6. It wouldn’t be a minimalist blog if I didn’t throw this in here… get rid of extra junk in your home. You can seriously cut your cleaning time in 1/2 by doing this. So.Worth.It.
  7. Stop putting so much pressure on yourself to be perfect. I feel like we succeed and fail at all of this daily. The point is we’re trying. And at the end of the summer if we’ve spent 1/3 of it doing what we hoped we would, it’s 100% more than if I hadn’t tried at all.

You see what I’ve realized is becoming less busy isn’t about doing nothing. It’s about creating the space for things that matter in your day. That way you’re not laying in bed at night with that running narrative in your head saying you need to read more, play with your kids, take them to the beach, do family devotions… you get the idea. I’d love to hear your unbusy summer strategies!

Shedding excess: It’s not just about a clean house.

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Yesterday in church our pastor spoke on joy. He made the illustration of happiness as a cheap umbrella that gives us the illusion of protection, but when life starts to rain it fails. Joy, on the other hand, is like a sturdy roof. A roof that protects us even when life gives us hail.

Anyone else out there getting some hail right about now?

How does this tie into owning less? You see…we collect stuff and fill our homes overflowing with things that make us happy. But it’s not the kind of happy that will last when life gets hard. (And if you’ve lived longer than a day, you know life gets hard). Our houses are overflowing but our hearts are empty.

This is so clearly demonstrated by our kids. Ever walk through the toy aisle with your toddler? If you have, you know they will undoubtedly find something that they cannot live without. In fact, if they leave the store without it they will surely perish within moments from the crushing disappointment of leaving it behind. If you’re like me, you sometimes give in to their request only to realize that they didn’t even bring it in from the car before they’re on to the next thing. The happiness that came with that new toy already forgotten.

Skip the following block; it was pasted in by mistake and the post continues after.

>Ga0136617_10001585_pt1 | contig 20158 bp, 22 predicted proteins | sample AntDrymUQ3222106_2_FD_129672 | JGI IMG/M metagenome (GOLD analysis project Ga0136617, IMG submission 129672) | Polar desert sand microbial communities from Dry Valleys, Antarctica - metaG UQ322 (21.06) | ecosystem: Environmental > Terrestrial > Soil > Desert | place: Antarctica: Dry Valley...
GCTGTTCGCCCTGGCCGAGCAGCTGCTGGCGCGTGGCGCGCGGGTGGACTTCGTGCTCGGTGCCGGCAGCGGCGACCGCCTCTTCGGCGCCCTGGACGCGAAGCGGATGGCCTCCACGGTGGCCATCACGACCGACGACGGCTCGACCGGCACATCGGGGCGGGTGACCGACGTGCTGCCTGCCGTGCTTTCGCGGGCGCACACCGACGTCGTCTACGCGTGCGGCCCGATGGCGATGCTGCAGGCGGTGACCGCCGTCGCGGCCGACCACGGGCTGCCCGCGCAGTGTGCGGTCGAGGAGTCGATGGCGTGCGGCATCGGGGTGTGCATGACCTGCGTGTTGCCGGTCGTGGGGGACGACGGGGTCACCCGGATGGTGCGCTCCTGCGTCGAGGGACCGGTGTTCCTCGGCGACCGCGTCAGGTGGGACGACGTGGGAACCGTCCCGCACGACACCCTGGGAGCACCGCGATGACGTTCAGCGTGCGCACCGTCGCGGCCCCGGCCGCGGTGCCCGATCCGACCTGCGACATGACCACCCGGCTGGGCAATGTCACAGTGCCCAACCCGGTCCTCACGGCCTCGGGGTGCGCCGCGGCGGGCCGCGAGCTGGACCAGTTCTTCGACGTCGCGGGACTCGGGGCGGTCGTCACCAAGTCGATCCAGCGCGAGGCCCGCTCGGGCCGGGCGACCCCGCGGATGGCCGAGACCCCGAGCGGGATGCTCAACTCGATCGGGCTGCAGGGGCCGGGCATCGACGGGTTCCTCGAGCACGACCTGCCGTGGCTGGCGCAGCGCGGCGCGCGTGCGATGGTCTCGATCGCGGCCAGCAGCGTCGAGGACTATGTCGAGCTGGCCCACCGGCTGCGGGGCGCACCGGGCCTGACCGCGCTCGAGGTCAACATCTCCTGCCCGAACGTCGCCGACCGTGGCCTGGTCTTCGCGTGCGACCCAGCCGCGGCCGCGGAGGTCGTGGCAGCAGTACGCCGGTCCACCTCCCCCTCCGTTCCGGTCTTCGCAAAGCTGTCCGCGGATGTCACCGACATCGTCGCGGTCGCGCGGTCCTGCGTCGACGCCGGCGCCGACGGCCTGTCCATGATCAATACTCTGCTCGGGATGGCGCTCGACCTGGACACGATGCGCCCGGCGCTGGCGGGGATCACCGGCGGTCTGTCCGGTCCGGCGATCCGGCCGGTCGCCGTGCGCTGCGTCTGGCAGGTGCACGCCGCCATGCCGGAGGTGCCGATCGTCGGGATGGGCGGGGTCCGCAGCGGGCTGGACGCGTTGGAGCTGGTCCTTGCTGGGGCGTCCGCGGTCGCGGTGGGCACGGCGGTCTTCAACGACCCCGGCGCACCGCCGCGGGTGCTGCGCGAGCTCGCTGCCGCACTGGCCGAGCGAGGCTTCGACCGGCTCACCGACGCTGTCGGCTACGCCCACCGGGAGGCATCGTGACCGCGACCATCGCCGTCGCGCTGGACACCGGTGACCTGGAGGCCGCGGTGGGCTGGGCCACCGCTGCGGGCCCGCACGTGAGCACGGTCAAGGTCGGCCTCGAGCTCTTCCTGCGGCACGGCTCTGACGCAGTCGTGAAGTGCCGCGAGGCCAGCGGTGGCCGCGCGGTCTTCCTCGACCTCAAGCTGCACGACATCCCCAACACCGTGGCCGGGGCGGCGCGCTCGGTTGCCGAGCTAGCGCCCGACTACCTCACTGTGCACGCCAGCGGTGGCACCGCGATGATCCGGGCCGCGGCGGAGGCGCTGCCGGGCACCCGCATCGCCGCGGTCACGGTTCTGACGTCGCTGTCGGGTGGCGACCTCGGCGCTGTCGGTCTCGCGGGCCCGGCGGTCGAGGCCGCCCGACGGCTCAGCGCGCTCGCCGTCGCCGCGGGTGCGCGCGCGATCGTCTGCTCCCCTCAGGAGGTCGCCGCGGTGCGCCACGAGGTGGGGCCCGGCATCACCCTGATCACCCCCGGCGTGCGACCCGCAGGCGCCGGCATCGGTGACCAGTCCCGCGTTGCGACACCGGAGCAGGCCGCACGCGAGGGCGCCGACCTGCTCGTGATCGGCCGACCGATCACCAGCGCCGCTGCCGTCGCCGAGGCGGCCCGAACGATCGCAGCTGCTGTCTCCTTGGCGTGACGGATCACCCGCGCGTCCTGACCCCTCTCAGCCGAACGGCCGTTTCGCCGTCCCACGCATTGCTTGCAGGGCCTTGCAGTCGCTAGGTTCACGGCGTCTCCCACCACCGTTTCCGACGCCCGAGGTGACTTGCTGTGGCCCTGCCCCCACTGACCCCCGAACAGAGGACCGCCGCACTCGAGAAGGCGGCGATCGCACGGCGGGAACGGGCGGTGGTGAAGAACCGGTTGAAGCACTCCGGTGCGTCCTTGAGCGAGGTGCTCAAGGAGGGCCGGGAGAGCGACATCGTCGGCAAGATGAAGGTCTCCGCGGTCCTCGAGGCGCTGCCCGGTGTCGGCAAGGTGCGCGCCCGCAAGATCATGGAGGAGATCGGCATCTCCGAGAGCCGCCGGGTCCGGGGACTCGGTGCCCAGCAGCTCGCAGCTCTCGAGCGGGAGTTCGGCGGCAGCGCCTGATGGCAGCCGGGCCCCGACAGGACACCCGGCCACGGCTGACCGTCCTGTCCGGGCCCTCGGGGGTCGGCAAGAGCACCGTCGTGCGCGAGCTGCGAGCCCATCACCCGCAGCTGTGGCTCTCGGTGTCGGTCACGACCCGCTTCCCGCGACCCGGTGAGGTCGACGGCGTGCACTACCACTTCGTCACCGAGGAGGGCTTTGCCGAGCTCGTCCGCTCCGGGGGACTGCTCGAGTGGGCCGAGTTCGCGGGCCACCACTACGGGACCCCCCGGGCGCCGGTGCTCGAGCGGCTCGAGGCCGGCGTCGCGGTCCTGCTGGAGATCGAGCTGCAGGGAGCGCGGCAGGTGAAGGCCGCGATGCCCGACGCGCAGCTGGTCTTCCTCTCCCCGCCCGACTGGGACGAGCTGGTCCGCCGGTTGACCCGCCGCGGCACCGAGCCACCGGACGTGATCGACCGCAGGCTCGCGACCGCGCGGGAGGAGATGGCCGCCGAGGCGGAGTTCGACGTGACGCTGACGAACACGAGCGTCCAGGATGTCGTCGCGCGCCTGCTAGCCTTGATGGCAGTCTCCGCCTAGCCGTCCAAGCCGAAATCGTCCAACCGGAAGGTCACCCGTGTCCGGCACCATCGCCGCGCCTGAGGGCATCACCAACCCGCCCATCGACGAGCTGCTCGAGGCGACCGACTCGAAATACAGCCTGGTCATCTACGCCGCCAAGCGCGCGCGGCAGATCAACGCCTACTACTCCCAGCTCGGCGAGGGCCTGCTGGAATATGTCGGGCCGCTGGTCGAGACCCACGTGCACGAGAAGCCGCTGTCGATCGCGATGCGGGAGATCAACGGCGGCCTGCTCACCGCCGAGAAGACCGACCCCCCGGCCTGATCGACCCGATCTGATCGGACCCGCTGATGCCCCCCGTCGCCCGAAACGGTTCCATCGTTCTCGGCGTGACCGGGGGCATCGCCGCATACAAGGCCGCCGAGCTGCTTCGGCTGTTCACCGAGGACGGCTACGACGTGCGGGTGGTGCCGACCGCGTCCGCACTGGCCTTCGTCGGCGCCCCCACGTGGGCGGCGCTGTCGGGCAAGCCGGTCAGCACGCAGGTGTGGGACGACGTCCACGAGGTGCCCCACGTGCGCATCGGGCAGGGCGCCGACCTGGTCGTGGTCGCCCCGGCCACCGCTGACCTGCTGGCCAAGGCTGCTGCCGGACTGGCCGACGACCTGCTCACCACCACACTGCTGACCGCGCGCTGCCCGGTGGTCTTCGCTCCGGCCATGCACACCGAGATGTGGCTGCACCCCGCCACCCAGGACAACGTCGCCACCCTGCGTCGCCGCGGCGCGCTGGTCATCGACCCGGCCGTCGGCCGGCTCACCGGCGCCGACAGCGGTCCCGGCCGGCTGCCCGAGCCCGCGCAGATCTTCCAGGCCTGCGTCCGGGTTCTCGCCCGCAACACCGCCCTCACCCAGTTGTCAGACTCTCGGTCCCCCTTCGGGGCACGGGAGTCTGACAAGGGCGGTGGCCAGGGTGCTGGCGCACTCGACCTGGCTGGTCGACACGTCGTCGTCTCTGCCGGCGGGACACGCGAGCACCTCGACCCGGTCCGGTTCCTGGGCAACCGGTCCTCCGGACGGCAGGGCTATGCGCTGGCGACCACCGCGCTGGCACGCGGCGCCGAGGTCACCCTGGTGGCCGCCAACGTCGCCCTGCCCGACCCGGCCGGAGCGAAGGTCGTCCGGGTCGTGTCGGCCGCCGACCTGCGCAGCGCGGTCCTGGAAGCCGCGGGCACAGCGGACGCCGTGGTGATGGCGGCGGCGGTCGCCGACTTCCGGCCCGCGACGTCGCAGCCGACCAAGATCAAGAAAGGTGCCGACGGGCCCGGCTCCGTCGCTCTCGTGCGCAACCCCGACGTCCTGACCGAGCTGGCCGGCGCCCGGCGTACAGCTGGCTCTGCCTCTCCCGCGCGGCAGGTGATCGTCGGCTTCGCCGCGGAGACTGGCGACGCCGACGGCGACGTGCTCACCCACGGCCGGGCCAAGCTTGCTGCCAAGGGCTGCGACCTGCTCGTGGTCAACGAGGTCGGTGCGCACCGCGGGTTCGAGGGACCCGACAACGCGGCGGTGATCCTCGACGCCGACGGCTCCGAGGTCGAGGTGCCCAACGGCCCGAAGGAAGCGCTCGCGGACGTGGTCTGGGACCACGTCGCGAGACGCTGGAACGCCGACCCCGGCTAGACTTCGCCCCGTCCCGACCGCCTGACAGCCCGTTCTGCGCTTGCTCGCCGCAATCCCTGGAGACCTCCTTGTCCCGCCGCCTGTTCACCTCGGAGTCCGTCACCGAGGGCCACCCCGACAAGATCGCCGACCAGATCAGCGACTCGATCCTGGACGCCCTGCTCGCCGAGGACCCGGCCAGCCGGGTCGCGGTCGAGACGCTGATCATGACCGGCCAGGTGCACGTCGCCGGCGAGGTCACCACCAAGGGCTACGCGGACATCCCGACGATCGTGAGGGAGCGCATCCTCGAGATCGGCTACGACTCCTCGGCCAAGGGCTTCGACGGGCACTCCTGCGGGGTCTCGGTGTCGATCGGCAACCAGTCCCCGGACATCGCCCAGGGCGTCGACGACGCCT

Aren’t we all like that sometimes (although not so dramatically, I hope)?

Part of my purpose for clearing out excess was to create space to focus on filling my heart with Christ’s love, and I can’t do that if I’m chasing temporary happiness. Maybe for you it’s not stuff. Maybe it’s commitments, people pleasing, drugs, work, food…whatever, you name it.

There is nothing wrong with being happy, just as long is it’s supported by a good solid layer of joy.

This is not meant to be a preachy post, if it feels like it know I’m saying it to myself as much as to you. My point is, it’s not just about having a clean house (because trust me, my house still isn’t clean). It’s about making space for what is truly worthy and filling up on that instead.

What would you do if you had the time?


One of my big motivators throughout this process has been to open some time in my schedule to pursue the things that are on my heart.

I felt so burdened by my job keeping house (and everything that goes along with it) that I honestly couldn’t see space for anything else. Because of this I became very protective of my time. People would approach me with opportunities and ideas and even though they were things I would have loved to do or needs I wanted to meet, the very thought of adding more to my plate sent my head spinning.